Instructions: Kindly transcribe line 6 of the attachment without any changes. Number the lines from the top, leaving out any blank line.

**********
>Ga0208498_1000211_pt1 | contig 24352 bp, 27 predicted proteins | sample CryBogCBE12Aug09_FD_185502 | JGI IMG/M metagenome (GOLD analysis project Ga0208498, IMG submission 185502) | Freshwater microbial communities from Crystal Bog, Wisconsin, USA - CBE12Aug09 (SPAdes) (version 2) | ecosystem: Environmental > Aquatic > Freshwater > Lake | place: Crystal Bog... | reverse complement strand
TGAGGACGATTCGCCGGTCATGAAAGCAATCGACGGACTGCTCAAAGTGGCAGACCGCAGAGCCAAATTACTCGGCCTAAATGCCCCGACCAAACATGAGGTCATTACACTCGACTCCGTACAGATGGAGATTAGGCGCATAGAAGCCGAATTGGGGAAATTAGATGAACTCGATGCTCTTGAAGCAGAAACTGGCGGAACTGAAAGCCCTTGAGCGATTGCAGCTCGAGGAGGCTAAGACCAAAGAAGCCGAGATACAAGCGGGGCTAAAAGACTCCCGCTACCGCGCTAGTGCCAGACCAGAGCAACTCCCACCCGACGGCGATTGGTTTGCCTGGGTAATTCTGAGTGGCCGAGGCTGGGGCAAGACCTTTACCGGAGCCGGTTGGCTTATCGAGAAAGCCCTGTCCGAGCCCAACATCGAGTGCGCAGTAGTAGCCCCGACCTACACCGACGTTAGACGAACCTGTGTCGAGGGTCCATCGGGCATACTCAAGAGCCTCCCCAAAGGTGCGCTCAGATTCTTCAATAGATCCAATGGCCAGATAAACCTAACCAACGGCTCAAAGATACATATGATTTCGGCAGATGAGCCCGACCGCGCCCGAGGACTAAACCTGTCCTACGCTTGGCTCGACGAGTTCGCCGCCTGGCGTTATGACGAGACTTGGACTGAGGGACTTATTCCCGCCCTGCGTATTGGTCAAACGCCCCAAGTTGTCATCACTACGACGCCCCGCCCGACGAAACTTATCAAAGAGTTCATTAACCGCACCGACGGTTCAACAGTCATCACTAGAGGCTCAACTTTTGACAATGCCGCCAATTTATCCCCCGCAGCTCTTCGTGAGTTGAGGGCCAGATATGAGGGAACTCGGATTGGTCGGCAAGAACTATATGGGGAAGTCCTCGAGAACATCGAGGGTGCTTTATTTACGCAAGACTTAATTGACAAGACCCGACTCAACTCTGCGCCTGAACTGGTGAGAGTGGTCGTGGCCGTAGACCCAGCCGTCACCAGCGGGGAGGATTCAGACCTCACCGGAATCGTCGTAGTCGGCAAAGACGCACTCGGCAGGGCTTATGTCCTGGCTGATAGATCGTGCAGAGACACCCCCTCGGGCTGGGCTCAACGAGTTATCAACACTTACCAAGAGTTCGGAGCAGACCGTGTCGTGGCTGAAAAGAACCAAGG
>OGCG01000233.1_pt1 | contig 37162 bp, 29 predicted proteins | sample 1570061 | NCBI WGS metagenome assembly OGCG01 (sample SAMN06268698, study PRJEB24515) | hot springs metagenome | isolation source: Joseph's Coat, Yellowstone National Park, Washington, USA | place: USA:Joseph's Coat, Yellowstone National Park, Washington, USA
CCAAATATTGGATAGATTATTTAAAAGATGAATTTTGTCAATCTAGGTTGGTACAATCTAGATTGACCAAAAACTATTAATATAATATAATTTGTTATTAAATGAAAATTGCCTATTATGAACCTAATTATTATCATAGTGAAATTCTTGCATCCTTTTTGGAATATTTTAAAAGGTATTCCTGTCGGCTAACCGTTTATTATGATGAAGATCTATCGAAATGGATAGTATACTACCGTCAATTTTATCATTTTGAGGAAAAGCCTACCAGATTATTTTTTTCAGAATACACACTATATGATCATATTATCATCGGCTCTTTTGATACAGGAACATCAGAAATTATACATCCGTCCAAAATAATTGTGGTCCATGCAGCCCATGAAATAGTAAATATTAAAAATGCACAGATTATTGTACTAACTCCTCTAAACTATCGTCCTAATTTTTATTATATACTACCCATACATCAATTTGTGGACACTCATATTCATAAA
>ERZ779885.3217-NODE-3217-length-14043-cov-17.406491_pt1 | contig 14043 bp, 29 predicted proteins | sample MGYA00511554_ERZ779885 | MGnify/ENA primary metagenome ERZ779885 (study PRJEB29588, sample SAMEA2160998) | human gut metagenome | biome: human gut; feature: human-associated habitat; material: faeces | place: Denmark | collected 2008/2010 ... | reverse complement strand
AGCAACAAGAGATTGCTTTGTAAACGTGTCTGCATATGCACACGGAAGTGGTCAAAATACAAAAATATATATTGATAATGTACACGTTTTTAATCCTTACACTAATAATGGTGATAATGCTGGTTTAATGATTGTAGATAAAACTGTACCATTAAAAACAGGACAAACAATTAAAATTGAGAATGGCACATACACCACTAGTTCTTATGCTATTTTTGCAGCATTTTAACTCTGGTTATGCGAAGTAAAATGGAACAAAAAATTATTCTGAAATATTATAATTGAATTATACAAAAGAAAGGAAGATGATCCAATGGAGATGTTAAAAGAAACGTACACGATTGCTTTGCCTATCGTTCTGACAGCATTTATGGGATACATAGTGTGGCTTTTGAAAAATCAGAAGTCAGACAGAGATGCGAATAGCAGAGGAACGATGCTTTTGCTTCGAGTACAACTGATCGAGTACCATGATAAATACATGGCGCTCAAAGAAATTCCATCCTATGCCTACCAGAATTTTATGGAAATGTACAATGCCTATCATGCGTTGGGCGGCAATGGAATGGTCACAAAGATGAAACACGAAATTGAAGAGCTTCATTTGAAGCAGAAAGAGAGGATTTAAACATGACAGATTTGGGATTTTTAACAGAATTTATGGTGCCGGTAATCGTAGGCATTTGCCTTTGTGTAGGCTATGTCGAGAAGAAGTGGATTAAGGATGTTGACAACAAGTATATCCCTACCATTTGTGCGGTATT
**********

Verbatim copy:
AGCAACAAGAGATTGCTTTGTAAACGTGTCTGCATATGCACACGGAAGTGGTCAAAATACAAAAATATATATTGATAATGTACACGTTTTTAATCCTTACACTAATAATGGTGATAATGCTGGTTTAATGATTGTAGATAAAACTGTACCATTAAAAACAGGACAAACAATTAAAATTGAGAATGGCACATACACCACTAGTTCTTATGCTATTTTTGCAGCATTTTAACTCTGGTTATGCGAAGTAAAATGGAACAAAAAATTATTCTGAAATATTATAATTGAATTATACAAAAGAAAGGAAGATGATCCAATGGAGATGTTAAAAGAAACGTACACGATTGCTTTGCCTATCGTTCTGACAGCATTTATGGGATACATAGTGTGGCTTTTGAAAAATCAGAAGTCAGACAGAGATGCGAATAGCAGAGGAACGATGCTTTTGCTTCGAGTACAACTGATCGAGTACCATGATAAATACATGGCGCTCAAAGAAATTCCATCCTATGCCTACCAGAATTTTATGGAAATGTACAATGCCTATCATGCGTTGGGCGGCAATGGAATGGTCACAAAGATGAAACACGAAATTGAAGAGCTTCATTTGAAGCAGAAAGAGAGGATTTAAACATGACAGATTTGGGATTTTTAACAGAATTTATGGTGCCGGTAATCGTAGGCATTTGCCTTTGTGTAGGCTATGTCGAGAAGAAGTGGATTAAGGATGTTGACAACAAGTATATCCCTACCATTTGTGCGGTATT